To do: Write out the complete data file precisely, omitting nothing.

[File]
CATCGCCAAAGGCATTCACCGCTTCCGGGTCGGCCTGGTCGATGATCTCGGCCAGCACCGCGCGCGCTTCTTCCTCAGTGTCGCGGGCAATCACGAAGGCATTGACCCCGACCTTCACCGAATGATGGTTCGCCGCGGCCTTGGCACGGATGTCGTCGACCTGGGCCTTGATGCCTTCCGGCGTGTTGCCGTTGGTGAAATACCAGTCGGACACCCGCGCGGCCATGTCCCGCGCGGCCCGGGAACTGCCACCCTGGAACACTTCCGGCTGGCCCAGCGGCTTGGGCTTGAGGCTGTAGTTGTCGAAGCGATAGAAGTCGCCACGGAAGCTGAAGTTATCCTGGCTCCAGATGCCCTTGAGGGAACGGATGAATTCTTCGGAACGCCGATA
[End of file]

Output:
CATCGCCAAAGGCATTCACCGCTTCCGGGTCGGCCTGGTCGATGATCTCGGCCAGCACCGCGCGCGCTTCTTCCTCAGTGTCGCGGGCAATCACGAAGGCATTGACCCCGACCTTCACCGAATGATGGTTCGCCGCGGCCTTGGCACGGATGTCGTCGACCTGGGCCTTGATGCCTTCCGGCGTGTTGCCGTTGGTGAAATACCAGTCGGACACCCGCGCGGCCATGTCCCGCGCGGCCCGGGAACTGCCACCCTGGAACACTTCCGGCTGGCCCAGCGGCTTGGGCTTGAGGCTGTAGTTGTCGAAGCGATAGAAGTCGCCACGGAAGCTGAAGTTATCCTGGCTCCAGATGCCCTTGAGGGAACGGATGAATTCTTCGGAACGCCGATA